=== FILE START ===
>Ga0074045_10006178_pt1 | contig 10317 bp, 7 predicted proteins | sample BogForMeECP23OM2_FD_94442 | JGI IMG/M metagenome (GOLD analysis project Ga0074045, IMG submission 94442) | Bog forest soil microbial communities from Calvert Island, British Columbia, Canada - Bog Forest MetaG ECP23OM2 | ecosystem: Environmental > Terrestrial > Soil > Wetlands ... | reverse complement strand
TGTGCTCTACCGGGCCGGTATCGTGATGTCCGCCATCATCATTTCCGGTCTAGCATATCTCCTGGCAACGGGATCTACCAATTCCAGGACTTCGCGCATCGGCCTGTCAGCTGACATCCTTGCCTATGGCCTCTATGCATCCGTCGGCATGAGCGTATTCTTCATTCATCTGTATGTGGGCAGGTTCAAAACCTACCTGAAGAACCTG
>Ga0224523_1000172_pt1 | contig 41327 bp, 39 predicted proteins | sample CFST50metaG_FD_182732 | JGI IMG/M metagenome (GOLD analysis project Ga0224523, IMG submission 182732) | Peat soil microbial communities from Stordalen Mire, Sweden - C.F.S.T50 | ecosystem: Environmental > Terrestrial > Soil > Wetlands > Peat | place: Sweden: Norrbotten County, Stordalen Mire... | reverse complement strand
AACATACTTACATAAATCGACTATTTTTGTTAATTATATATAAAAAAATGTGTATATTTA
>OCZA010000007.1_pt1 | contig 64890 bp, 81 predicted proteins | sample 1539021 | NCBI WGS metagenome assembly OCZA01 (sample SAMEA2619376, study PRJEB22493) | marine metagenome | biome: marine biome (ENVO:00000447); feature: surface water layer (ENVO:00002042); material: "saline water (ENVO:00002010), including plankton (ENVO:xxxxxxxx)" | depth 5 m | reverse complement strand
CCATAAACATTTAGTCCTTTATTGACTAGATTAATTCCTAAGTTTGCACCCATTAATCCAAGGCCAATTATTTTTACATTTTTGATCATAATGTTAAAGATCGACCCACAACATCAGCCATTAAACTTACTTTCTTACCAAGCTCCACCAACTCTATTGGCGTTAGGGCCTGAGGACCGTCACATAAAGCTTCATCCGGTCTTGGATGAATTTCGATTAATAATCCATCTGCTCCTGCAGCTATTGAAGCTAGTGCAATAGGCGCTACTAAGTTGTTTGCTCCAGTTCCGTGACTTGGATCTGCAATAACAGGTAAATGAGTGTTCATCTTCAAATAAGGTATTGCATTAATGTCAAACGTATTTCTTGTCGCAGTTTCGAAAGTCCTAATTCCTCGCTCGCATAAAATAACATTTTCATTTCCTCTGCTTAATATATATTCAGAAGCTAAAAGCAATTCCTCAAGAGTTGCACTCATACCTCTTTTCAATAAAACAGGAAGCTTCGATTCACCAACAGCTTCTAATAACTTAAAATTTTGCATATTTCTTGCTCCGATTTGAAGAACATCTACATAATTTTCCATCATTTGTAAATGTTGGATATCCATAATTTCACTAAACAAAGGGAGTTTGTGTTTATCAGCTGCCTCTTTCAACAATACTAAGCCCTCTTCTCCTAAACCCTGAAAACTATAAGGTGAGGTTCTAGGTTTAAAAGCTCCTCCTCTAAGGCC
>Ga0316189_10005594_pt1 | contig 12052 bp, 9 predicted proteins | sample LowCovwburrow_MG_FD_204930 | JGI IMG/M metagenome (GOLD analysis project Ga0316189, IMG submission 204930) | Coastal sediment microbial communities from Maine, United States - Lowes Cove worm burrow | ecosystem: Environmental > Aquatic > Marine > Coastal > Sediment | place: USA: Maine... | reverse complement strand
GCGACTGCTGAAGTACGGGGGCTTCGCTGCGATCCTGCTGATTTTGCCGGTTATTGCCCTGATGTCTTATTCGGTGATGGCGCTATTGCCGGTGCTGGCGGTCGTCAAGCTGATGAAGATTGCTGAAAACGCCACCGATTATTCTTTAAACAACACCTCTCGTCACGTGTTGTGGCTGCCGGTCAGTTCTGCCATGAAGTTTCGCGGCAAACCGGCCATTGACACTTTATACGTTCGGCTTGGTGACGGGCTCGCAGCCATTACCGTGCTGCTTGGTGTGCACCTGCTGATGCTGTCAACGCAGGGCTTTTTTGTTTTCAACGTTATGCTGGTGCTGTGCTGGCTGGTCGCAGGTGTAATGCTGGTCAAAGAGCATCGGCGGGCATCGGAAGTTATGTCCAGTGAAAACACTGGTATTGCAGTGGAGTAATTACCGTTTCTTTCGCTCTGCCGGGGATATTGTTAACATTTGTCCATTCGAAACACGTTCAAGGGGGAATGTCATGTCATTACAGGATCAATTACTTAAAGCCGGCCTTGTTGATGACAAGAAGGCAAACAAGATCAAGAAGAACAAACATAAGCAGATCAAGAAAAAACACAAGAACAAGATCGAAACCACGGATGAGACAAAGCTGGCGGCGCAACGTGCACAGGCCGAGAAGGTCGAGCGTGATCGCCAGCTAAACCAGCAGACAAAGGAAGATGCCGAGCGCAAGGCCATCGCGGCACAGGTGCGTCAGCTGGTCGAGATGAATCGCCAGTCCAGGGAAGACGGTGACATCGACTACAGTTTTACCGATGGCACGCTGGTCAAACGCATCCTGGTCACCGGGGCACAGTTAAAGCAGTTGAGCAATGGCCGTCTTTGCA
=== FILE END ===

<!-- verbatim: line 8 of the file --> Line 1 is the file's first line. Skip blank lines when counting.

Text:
GCGACTGCTGAAGTACGGGGGCTTCGCTGCGATCCTGCTGATTTTGCCGGTTATTGCCCTGATGTCTTATTCGGTGATGGCGCTATTGCCGGTGCTGGCGGTCGTCAAGCTGATGAAGATTGCTGAAAACGCCACCGATTATTCTTTAAACAACACCTCTCGTCACGTGTTGTGGCTGCCGGTCAGTTCTGCCATGAAGTTTCGCGGCAAACCGGCCATTGACACTTTATACGTTCGGCTTGGTGACGGGCTCGCAGCCATTACCGTGCTGCTTGGTGTGCACCTGCTGATGCTGTCAACGCAGGGCTTTTTTGTTTTCAACGTTATGCTGGTGCTGTGCTGGCTGGTCGCAGGTGTAATGCTGGTCAAAGAGCATCGGCGGGCATCGGAAGTTATGTCCAGTGAAAACACTGGTATTGCAGTGGAGTAATTACCGTTTCTTTCGCTCTGCCGGGGATATTGTTAACATTTGTCCATTCGAAACACGTTCAAGGGGGAATGTCATGTCATTACAGGATCAATTACTTAAAGCCGGCCTTGTTGATGACAAGAAGGCAAACAAGATCAAGAAGAACAAACATAAGCAGATCAAGAAAAAACACAAGAACAAGATCGAAACCACGGATGAGACAAAGCTGGCGGCGCAACGTGCACAGGCCGAGAAGGTCGAGCGTGATCGCCAGCTAAACCAGCAGACAAAGGAAGATGCCGAGCGCAAGGCCATCGCGGCACAGGTGCGTCAGCTGGTCGAGATGAATCGCCAGTCCAGGGAAGACGGTGACATCGACTACAGTTTTACCGATGGCACGCTGGTCAAACGCATCCTGGTCACCGGGGCACAGTTAAAGCAGTTGAGCAATGGCCGTCTTTGCA